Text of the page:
Their structures were designed to transmit values of harmony and beauty in accordance with the principles of early Renaissance architecture. At the same time, the function of hospitals to promote spiritual and bodily health was furthered by the devotional and didactic imagery that adorned hospital spaces. While the works cited above have been shown to respond to their settings in different ways, Presciutti’s work takes a synthetic view of images created specifically for foundling hospitals. In this she examines not just monumental works by prestigious artists, but also manuscript illuminations, insignia, processional banners, and reliquaries. Adopting the methodology and vocabulary of visual culture studies, she reveals the way in which images shaped and promoted the mission of foundling hospitals. Her work breaks new ground in its comparative approach, which examines hospitals in Florence, Siena, Bologna, and Rome as well as smaller foundations in other cities. Her contention that visual culture fostered “a widespread consensus that infant abandonment (and its corollary, infanticide) was an urgent social ill, that foundling care was a most praiseworthy and virtuous form of charity, and that hospitals for abandoned children were essential features of a well-governed and honorable city” (6) is supported by well-researched chapters that comprise the bulk of the book. Her argument is compelling, although I remain slightly unsatisfied by the impersonal nature of her argument that is perhaps inherent in her method.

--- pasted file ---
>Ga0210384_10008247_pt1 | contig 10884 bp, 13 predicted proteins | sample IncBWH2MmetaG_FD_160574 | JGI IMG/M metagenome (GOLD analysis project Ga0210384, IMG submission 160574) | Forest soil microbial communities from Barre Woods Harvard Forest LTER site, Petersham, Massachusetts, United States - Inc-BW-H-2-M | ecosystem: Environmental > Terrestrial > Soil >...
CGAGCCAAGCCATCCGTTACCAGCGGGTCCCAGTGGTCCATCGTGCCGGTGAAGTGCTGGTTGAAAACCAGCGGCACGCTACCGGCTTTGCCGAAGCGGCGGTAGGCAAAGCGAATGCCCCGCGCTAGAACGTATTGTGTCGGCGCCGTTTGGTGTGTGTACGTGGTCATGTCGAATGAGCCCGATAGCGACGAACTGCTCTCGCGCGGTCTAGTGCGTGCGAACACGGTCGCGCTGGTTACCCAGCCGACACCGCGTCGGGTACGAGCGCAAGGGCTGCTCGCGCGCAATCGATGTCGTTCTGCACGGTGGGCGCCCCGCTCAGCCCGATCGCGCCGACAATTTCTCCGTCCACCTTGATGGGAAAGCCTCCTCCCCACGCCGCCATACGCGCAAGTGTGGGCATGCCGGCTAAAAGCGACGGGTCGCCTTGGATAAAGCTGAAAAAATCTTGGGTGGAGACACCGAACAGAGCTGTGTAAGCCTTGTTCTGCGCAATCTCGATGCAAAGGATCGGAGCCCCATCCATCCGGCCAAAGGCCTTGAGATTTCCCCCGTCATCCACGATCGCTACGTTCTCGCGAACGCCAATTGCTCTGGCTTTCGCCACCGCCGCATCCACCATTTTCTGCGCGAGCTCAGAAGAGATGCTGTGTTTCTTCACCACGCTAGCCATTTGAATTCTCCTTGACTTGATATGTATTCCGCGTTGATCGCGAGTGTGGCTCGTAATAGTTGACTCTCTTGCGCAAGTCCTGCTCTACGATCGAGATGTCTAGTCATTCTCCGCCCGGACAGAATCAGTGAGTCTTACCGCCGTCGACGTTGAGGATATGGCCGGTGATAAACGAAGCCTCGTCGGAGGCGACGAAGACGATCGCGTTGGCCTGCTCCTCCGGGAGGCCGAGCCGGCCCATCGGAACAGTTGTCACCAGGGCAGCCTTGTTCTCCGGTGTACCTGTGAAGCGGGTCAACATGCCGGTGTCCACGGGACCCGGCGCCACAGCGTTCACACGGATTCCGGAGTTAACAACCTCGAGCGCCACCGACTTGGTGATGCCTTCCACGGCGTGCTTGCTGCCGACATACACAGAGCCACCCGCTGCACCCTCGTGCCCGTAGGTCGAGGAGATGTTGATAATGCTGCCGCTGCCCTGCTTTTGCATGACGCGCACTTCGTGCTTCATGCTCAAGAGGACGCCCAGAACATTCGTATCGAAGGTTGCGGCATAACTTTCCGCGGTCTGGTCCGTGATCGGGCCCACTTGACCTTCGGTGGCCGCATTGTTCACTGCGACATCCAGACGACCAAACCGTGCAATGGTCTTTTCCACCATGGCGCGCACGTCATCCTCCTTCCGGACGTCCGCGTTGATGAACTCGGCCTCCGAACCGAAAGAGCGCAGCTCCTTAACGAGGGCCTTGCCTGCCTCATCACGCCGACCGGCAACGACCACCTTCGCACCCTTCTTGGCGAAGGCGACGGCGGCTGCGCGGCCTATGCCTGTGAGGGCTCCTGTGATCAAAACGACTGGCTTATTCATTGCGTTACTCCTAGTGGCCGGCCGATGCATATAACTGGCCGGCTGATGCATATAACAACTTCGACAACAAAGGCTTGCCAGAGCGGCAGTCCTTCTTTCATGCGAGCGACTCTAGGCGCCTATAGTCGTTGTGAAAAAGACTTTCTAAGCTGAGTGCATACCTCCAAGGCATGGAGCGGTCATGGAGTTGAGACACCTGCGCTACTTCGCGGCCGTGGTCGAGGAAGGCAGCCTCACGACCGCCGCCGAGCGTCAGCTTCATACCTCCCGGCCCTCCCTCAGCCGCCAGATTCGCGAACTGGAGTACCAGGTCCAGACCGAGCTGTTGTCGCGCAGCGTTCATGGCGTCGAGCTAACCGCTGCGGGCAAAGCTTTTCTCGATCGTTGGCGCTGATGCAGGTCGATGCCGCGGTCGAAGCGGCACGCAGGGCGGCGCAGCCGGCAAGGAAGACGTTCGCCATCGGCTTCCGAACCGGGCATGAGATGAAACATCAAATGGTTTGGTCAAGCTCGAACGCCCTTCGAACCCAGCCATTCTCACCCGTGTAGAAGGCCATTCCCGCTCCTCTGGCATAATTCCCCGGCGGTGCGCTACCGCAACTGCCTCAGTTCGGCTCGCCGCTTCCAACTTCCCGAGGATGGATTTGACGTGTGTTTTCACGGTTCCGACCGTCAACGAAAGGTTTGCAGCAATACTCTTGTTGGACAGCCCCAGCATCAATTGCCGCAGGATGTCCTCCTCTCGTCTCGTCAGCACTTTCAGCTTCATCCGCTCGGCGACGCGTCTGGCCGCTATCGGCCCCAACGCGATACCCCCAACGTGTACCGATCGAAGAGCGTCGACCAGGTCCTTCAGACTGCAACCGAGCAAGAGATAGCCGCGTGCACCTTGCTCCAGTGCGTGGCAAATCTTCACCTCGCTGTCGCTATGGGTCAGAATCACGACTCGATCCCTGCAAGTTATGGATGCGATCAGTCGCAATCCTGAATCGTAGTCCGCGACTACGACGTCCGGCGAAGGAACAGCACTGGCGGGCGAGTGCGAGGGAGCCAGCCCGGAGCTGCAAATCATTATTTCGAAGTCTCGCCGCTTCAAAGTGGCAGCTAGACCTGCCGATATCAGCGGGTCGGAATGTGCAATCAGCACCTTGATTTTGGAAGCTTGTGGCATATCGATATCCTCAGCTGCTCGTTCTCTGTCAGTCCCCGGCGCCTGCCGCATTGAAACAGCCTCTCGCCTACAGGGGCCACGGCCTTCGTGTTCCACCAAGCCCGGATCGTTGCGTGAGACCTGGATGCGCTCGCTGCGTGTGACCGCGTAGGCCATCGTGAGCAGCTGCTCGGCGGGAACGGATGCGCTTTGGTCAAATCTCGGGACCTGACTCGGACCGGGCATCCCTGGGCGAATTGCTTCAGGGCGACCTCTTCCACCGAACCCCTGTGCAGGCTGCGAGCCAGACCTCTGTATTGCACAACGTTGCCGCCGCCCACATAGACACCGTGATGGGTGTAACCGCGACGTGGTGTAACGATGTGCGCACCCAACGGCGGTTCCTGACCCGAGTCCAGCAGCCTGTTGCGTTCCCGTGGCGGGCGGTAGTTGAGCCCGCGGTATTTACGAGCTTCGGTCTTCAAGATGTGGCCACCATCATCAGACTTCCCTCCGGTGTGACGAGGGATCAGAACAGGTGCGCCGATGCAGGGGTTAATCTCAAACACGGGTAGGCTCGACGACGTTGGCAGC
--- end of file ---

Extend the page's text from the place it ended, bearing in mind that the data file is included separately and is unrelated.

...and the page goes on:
Presciutti’s account reaches beyond conventional iconography, borrowing concepts from social science, particularly “frame analysis,” to probe how the problem of infant abandonment was understood by Renaissance audiences. In Presciutti’s view, framing the social problem of infant abandonment was accomplished through images and texts, which in particular presented infanticide as detrimental to the social cohesion of the city. The “infanticide frame” promoted an ideal of the foundling hospital as a safe haven for illegitimate newborns. Other strategies included the co-opted images of the Virgin, especially the Madonna della Misericordia, to serve as emblems of foundling hospitals (the “Virgin as foundling hospital frame”); the “pious child frame” in which the foundling was depicted as an intercessor for the city; the “imperiled newborn frame,” which linked swaddled infants with the “holy innocents” slain at Herod’s order; or the imperiled child saved by Solomon’s wisdom. Similarly, patrons and administrators of foundling hospitals often took their places in hospital imagery, treated to the “surrogate guardian frame” in which they were presented as fathers or protectors. Images of lactating women, especially wet nurses, draw on the iconography of the Madonna Lactans and of the Caritas figure and comprise the “foundling care as breastfeeding frame,” while other images present foundling care more broadly as one of the biblical acts of mercy.